Thermography, or "MammoTherms," employ a heat-sensing scanner
to detect variations in the temperature of breast tissue. The
been around since the 1960s, however, early infrared scanners were
not very sensitive and they were insufficiently tested before being
put into clinical practice. This resulted in misdiagnosed cases.
technology is vastly improved
and more extensive scientific clinical breast thermography research
is available, with data from major peer review journals and research
on more than 300,000 women who have been tested. It has been
successful in detecting breast cancer more accurately than other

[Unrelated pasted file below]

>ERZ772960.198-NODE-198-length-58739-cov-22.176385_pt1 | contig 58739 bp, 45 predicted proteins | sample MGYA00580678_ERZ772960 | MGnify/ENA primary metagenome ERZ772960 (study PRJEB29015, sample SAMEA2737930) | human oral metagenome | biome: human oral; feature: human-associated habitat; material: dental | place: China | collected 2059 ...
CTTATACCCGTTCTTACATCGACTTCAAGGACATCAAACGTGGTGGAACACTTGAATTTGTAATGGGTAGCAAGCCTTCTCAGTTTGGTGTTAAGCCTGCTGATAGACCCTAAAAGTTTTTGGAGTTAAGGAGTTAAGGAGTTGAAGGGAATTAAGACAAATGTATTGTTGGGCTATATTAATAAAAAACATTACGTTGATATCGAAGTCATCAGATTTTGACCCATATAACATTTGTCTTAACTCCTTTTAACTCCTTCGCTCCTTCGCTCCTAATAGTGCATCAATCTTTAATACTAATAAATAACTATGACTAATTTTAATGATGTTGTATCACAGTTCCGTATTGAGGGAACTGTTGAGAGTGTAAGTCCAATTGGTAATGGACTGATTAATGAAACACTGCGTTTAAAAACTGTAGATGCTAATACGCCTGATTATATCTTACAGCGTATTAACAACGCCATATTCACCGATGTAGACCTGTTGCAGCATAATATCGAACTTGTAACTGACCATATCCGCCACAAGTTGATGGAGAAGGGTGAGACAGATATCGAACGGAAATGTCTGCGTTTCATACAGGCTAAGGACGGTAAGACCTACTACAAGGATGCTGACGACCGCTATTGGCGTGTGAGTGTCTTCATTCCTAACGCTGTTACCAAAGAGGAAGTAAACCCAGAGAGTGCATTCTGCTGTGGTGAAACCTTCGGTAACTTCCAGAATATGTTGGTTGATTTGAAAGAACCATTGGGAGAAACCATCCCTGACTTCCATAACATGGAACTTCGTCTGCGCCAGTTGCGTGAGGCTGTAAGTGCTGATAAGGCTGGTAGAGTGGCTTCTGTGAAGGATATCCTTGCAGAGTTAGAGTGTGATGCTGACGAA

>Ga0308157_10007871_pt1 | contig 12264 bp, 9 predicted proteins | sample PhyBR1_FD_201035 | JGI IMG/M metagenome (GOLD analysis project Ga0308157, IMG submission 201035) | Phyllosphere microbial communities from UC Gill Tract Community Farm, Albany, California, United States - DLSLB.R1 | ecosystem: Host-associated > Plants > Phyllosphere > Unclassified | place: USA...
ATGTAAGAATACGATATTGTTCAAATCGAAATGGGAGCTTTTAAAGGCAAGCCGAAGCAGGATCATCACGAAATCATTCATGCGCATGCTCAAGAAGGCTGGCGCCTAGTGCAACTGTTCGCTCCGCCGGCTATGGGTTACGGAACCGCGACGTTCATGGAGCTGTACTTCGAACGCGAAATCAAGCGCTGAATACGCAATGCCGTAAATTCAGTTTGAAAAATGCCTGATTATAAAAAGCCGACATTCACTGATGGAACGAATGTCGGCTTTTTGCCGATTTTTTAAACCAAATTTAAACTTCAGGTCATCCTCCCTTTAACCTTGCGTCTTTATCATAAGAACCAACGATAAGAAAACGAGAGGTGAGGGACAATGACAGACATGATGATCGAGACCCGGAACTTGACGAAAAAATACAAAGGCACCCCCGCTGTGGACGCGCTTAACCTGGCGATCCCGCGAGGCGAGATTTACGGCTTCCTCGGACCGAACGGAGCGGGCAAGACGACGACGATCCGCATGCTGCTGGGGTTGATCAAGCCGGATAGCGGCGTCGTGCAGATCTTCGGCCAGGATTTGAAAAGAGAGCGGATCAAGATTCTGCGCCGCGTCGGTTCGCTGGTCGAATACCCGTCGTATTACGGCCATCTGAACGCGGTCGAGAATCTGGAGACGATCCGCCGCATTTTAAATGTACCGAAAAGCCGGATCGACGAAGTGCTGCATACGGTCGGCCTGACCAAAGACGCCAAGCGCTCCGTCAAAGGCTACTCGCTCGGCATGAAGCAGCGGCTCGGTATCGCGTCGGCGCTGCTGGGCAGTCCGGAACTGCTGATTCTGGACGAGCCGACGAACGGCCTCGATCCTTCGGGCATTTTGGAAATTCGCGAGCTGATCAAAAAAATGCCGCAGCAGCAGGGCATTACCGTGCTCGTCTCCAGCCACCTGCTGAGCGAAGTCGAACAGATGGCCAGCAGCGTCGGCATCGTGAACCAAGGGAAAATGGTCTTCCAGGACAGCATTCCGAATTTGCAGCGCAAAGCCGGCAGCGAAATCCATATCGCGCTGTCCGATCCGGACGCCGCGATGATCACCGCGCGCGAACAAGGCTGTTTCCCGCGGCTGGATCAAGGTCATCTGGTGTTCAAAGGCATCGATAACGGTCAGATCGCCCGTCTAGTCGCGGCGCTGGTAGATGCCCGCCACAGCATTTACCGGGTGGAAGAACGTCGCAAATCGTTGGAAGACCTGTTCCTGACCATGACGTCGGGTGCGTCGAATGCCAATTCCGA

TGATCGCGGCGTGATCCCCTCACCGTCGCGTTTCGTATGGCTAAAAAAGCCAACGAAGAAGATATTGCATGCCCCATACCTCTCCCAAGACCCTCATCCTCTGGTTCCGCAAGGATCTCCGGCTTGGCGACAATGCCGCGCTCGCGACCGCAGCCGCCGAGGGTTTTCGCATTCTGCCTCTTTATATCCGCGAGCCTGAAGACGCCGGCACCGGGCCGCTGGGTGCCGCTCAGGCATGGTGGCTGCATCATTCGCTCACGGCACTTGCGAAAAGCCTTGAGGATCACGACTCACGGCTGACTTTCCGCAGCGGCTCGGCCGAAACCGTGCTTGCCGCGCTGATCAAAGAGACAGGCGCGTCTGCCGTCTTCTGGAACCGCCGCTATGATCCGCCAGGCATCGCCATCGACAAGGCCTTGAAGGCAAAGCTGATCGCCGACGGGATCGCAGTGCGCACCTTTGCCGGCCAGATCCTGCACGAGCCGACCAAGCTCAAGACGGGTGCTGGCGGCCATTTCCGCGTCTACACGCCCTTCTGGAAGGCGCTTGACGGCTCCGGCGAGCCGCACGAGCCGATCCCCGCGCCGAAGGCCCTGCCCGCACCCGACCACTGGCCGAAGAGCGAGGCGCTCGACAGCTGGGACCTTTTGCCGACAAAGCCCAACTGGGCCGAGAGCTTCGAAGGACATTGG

methods, and the technology is also gaining ground among more
progressive practitioners, such as the Health Medicine Center.
thermography has demonstrated a higher degree of success
in identifying women with breast cancer under the age of 55 in
comparison to other technologies, and it's also an effective adjunct
to clinical breast exams and mammography for women over 55. Finally,
it provides a non-invasive and safe detection method, and if
introduced at age 25, provides a benchmark that future scans can be
compared with for even greater detection accuracy.
This thermal imaging technology has
been validated as effective and approved by the FDA for breast
cancer risk assessment. Recent studies have documented that
thermography, as a single test, has 99% accuracy in identifying
breast cancer in women in the 30 to 55 age group. For women over 55
the accuracy is still an impressive 95%.